Hide Bugs (like mosquitoes, ticks, and fleas) can spread a number of diseases in Montenegro. Many of these diseases cannot be prevented with a vaccine or medicine. You can reduce your risk by taking steps to prevent bug bites. What can I do to prevent bug bites? Cover exposed skin by wearing long-sleeved shirts, long pants, and hats. Use an appropriate insect repellent (see below). Use permethrin-treated clothing and gear (such as boots, pants, socks, and tents). Do not use permethrin directly on skin.
(Bring a helmet from home, if needed. ) Avoid driving at night; street lighting in certain parts of Montenegro may be poor. Do not use a cell phone or text while driving (illegal in many countries). Travel during daylight hours only, especially in rural areas. If you choose to drive a vehicle in Montenegro, learn the local traffic laws and have the proper paperwork. Get any driving permits and insurance you may need. Get an International Driving Permit (IDP).
Carry the IDP and a US-issued driver's license at all times. Check with your auto insurance policy's international coverage, and get more coverage if needed. Make sure you have liability insurance. Flying Avoid using local, unscheduled aircraft. If possible, fly on larger planes (more than 30 seats); larger airplanes are more likely to have regular safety inspections. Try to schedule flights during daylight hours and in good weather. Medical Evacuation Insurance If you are seriously injured, emergency care may not be available or may not meet US standards.
Montenegro - Traveler view | Travelers' HealthLearn actions you can take to stay healthy and safe on your trip. Vaccines cannot protect you from many diseases in Montenegro, so your behaviors are important. Unclean food and water can cause travelers' diarrhea and other diseases. Reduce your risk by sticking to safe food and water habits. Eat Food that is cooked and served hot Hard-cooked eggs Fruits and vegetables you have washed in clean water or peeled yourself Pasteurized dairy products Don't Eat Food served at room temperature Food from street vendors Raw or soft-cooked (runny) eggs Raw or undercooked (rare) meat or fish Unwashed or unpeeled raw fruits and vegetables Unpasteurized dairy products ”Bushmeat” (monkeys, bats, or other wild game) Drink Bottled water that is sealed Water that has been disinfected Ice made with bottled or disinfected water Carbonated drinks Hot coffee or tea Pasteurized milk Don’t Drink Tap or well water Ice made with tap or well water Drinks made with tap or well water (such as reconstituted juice) Unpasteurized milk Take Medicine Talk with your doctor about taking prescription or over-the-counter drugs with you on your trip in case you get sick.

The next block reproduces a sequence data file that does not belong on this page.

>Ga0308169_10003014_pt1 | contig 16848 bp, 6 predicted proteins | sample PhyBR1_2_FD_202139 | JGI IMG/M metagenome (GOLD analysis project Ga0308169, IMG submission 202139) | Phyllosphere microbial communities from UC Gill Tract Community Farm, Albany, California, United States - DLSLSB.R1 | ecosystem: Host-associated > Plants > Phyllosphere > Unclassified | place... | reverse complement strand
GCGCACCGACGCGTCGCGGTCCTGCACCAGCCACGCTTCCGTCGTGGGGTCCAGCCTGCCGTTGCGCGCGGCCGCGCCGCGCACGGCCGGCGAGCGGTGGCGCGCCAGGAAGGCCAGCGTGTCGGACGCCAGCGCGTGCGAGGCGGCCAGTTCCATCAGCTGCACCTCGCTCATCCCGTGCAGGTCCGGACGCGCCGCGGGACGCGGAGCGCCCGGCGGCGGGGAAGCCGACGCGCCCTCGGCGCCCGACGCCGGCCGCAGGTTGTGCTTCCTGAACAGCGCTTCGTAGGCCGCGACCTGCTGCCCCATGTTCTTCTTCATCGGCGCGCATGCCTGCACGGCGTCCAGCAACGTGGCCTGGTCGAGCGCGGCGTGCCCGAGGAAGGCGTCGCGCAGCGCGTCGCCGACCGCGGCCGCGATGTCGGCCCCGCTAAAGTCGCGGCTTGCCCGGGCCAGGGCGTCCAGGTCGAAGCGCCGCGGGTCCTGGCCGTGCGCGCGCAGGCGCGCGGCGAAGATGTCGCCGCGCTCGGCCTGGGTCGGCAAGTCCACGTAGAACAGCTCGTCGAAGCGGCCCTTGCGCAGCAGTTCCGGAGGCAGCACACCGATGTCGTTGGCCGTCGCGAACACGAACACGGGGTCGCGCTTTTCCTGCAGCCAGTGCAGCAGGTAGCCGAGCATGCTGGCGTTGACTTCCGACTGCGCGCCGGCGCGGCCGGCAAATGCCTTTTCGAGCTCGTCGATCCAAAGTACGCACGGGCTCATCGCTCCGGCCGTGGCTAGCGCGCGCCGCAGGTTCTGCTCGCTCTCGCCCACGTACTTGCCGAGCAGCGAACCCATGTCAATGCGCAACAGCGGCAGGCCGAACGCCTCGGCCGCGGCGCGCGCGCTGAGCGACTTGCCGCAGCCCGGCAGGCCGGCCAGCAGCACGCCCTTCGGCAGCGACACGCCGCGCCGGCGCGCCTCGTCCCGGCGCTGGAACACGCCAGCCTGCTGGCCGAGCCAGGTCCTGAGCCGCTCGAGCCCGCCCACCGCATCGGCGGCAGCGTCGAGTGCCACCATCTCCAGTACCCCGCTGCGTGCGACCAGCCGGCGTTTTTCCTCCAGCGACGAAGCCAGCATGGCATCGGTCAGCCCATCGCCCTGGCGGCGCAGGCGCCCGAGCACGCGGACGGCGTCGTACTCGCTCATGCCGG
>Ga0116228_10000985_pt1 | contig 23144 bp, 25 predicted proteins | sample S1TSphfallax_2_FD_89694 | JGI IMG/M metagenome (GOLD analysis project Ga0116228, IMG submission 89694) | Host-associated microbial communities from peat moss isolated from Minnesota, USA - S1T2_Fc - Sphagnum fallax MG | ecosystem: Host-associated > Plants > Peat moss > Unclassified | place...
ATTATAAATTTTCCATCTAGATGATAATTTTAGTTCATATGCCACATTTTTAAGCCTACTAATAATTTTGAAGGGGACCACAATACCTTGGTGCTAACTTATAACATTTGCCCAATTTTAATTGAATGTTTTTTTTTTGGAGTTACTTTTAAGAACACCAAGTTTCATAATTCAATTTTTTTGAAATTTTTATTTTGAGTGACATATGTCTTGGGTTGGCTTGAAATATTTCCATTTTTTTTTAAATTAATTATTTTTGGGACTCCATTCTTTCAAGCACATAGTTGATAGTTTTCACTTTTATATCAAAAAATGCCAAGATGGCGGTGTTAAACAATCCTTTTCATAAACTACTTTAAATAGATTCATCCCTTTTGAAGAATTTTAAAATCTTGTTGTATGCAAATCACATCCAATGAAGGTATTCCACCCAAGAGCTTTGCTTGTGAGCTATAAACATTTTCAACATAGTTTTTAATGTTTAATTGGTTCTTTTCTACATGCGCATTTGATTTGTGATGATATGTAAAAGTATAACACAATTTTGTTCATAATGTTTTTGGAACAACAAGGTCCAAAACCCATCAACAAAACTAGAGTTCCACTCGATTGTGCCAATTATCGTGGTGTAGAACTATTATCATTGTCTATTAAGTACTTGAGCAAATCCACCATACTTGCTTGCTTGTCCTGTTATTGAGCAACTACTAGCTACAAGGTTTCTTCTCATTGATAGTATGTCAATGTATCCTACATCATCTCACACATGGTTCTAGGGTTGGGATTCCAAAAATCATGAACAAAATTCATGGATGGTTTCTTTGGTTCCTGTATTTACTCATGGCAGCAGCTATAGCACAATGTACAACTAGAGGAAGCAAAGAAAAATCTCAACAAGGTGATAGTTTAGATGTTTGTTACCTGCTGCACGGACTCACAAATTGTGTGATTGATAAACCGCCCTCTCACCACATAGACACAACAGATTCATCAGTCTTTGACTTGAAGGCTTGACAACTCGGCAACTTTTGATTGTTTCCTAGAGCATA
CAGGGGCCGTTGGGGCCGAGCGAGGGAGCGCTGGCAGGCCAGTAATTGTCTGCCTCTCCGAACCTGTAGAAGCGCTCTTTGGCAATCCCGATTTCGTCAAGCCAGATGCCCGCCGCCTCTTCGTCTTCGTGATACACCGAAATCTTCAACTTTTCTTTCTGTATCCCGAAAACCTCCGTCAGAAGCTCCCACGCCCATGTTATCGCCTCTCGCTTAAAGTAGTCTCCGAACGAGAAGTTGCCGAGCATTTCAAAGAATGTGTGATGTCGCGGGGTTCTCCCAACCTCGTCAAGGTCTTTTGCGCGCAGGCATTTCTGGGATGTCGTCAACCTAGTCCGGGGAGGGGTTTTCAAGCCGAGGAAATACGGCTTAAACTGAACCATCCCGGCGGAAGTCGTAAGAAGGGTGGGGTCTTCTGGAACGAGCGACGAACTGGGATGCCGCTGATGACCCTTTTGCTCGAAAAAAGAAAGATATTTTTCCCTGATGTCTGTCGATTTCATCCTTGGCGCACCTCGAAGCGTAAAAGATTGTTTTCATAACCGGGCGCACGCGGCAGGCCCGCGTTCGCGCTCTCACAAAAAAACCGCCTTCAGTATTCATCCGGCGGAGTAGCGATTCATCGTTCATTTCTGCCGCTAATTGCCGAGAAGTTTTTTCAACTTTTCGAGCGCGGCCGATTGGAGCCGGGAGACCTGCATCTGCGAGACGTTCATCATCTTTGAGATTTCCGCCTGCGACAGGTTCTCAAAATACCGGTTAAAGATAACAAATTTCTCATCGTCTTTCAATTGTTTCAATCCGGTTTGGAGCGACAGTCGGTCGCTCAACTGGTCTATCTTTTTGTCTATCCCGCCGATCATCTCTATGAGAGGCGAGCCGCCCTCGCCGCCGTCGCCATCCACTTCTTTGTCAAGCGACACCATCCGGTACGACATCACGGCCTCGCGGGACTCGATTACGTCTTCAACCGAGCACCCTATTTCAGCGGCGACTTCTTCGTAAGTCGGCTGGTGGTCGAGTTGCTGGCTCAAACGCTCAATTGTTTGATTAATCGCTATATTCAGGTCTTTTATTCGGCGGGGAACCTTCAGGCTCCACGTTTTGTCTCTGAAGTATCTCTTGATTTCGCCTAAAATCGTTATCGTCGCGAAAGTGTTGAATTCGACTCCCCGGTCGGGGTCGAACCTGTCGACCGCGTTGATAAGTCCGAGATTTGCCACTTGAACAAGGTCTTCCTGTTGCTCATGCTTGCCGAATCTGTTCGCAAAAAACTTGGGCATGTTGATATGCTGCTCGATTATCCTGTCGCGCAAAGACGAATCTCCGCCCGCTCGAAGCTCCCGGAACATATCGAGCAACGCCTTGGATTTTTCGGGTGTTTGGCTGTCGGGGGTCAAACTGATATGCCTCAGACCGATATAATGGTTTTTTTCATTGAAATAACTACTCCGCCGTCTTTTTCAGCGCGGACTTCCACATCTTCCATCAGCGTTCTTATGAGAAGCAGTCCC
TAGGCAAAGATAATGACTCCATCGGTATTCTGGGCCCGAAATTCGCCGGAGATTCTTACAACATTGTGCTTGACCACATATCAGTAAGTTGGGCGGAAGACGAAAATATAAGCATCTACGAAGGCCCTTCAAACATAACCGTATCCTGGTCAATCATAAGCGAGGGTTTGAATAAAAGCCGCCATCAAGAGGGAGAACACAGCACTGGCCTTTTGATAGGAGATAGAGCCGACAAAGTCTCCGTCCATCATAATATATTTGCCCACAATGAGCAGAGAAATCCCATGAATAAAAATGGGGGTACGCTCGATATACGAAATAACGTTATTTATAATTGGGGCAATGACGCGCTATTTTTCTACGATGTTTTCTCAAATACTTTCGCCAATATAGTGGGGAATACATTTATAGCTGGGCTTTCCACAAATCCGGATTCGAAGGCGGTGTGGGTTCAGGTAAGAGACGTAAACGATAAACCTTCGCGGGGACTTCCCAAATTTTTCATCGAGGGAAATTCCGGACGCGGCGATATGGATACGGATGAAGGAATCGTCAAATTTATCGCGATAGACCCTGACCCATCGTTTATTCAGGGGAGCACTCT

Think about the driver. Do not drive after drinking alcohol or ride with someone who has been drinking. Consider hiring a licensed, trained driver familiar with the area. Arrange payment before departing. Follow basic safety tips. Wear a seatbelt at all times. Sit in the back seat of cars and taxis. When on motorbikes or bicycles, always wear a helmet.
Pay attention to the traffic around you, especially in crowded areas. Remember, people on foot do not always have the right of way in other countries. Riding/Driving Choose a safe vehicle. Choose official taxis or public transportation, such as trains and buses. Ride only in cars that have seatbelts.
Avoid rodents and their urine and feces. Traveling pets should be supervised closely and not allowed to come in contact with local animals. If you wake in a room with a bat, seek medical care immediately. Bat bites may be hard to see. All animals can pose a threat, but be extra careful around dogs, bats, monkeys, sea animals such as jellyfish, and snakes. If you are bitten or scratched by an animal, immediately: Wash the wound with soap and clean water. Go to a doctor right away. Tell your doctor about your injury when you get back to the United States.
Untreated water can carry germs that make you sick. To prevent infections, wear shoes on beaches where there may be animal waste. Most animals avoid people, but they may attack if they feel threatened, are protecting their young or territory, or if they are injured or ill. Animal bites and scratches can lead to serious diseases such as rabies. Follow these tips to protect yourself: Do not touch or feed any animals you do not know. Do not allow animals to lick open wounds, and do not get animal saliva in your eyes or mouth.
If you are outside for many hours in heat, eat salty snacks and drink water to stay hydrated and replace salt lost through sweating. Protect yourself from UV radiation: use sunscreen with an SPF of at least 15, wear protective clothing, and seek shade during the hottest time of day (10 a. m. –4 p. ). Be especially careful during summer months and at high elevation. Because sunlight reflects off snow, sand, and water, sun exposure may be increased during